When special benefits of ‘big men and women’ stifle the progress of institutions they are supposed to build

Thursday, November 17, 2022.

I celebrated my birthday last week. On one of my favourite WhatsApp platforms with over 260 members [mostly alumni of the Cervical Cancer Prevention and Training Centre (CCPTC) in all 16 Regions in Ghana], the day started with birthday wishes for me.
This was my response:

Good morning, all.
Thank you very much.
But I generally don’t like WhatsApp platforms where such birthday wishes and ‘pomp’ are reserved for only a few ‘top’ people.
If we shall celebrate people here on birthdays, it should be for everyone who celebrates her/his birthday.
I don’t see this happening here often so I find it odd.
My humble opinion.
I know I am ‘controversial.’

There were divided opinions. A member put this on the platform:

Good morning boss.
I agree with your suggestion boss, that not withstanding I also suggest birthday reservation be made for only our tutors and you.
If not the page may lose its value.
My humble suggestion.

There are more serious things than WhatsApp birthday wishes to ‘big men and women’ that are collapsing institutions in Ghana. Gradually they have become part of our culture, and they amaze me!

In 2017, the President of Ghana was going on a national tour and the districts he was visiting in the northern part of the country were supposed to contribute money for the his visit. The Northern Regional Coordinating Council had tasked each of the 26 Metropolitan, Municipal and District Assemblies in the 3 regions of the North to contribute GH¢ 5,000 each to make arrangements towards President’s visit. This is in spite of the fact that Presidency has its own budgetary allocation for these ‘tours,’ considered working visits. After a lot of public discussions/debates, they were told not to pay any money for the president’s visit [1].

This is not limited to the Presidency. I have seen this in the Ghana Education and Health Services over the years. Some big men from the very top – Director Generals, Regional Directors, District Directors etc receive envelopes with money when they attend programmes. Smaller institutions that hardly make any money to survive have to ‘perform magic’ to raise money for the visits of these ‘big men and women,’ which actually are announced as ‘working visits’ and should have budgetary allocations from the top.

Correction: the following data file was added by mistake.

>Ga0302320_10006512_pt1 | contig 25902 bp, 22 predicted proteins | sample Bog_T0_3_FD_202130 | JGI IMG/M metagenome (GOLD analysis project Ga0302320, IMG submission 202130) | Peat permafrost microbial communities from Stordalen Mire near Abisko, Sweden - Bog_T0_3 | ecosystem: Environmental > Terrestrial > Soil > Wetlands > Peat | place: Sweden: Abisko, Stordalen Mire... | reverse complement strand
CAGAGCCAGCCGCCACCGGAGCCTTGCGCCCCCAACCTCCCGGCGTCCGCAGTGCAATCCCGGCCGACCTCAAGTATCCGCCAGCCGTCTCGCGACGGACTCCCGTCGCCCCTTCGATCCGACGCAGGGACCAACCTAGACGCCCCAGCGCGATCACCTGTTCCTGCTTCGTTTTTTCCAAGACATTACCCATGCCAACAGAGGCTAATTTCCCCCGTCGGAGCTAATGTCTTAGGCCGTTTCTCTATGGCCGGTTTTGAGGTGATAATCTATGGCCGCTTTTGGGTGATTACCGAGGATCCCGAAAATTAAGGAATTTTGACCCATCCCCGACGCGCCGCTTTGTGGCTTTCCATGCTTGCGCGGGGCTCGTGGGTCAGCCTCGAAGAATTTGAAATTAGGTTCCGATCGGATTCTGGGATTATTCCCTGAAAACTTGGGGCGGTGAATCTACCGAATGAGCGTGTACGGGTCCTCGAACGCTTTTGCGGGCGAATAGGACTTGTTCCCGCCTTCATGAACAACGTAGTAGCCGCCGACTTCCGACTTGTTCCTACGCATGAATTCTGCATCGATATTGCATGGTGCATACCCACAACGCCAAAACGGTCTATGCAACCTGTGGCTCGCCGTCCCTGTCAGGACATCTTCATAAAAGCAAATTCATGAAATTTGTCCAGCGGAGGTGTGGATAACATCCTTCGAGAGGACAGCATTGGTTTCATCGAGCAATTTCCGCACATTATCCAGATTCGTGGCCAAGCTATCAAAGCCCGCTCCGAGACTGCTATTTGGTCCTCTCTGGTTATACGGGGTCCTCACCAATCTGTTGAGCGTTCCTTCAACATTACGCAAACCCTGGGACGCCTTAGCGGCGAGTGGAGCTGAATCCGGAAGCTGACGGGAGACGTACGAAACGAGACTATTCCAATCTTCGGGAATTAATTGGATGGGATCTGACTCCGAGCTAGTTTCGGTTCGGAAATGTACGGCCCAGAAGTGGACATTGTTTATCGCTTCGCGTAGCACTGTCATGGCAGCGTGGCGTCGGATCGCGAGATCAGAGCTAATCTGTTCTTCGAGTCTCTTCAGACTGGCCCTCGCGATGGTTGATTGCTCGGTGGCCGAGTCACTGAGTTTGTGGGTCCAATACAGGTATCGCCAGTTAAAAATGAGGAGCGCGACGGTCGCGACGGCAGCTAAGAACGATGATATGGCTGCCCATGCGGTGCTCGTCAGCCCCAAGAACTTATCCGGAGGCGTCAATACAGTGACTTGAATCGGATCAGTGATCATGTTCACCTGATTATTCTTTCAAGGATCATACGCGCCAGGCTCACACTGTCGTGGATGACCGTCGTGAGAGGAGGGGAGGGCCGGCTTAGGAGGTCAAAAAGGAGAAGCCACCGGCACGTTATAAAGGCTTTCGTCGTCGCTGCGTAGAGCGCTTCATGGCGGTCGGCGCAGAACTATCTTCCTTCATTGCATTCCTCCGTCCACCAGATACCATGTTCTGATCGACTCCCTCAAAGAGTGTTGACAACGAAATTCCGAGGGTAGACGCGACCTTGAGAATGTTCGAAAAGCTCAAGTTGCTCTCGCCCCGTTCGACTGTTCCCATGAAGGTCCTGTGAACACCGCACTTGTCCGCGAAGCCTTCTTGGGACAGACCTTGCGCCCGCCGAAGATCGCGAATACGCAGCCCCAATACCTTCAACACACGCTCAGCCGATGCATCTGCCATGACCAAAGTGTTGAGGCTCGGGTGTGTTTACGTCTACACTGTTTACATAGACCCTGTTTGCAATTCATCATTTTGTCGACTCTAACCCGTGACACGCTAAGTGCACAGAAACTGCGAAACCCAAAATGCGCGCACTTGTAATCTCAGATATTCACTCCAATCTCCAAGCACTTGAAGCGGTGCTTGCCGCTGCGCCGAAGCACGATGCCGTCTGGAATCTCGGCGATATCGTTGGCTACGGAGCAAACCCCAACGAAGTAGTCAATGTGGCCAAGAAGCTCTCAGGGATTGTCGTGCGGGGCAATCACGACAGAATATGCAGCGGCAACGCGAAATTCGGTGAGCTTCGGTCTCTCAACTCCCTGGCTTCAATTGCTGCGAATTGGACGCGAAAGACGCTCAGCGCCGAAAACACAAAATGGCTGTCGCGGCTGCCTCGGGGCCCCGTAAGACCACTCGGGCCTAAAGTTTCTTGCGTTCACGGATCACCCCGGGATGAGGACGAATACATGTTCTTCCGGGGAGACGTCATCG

The first time I saw this, I was shocked. I wondered what the money was for. Were they not doing their work? If it was for fuel, is it the (small) institutions where these programmes are held that should bear the cost?

I have spoken to many heads of (smaller) institutions who feel strongly that this practice should stop, but were afraid that they would be victimised if the kicked against it publicly. Sometimes when a ‘big man/woman’ is going on retirement, these poor institutions have to raise money to ‘send off’ the ‘big man/woman.’ The money used for these often pose accounting challenges to the accounts departments of these institutions.

Should we as a country continue on this path? I always say: “Change begins with me and you.” Change may start when we address issues in the small area we find ourselves as ‘big men and women’ and it may start on a WhatsApp platform, and with an issue as simple as how birthdays will be ‘celebrated’ on the platform.


  1. Don’t pay for Nana Addo’s visit – O.B Amoah to MMDAs – October 2, 2017 https://citifmonline.com/2017/10/dont-pay-for-nana-addos-visit-o-b-amoah-to-mmdas/
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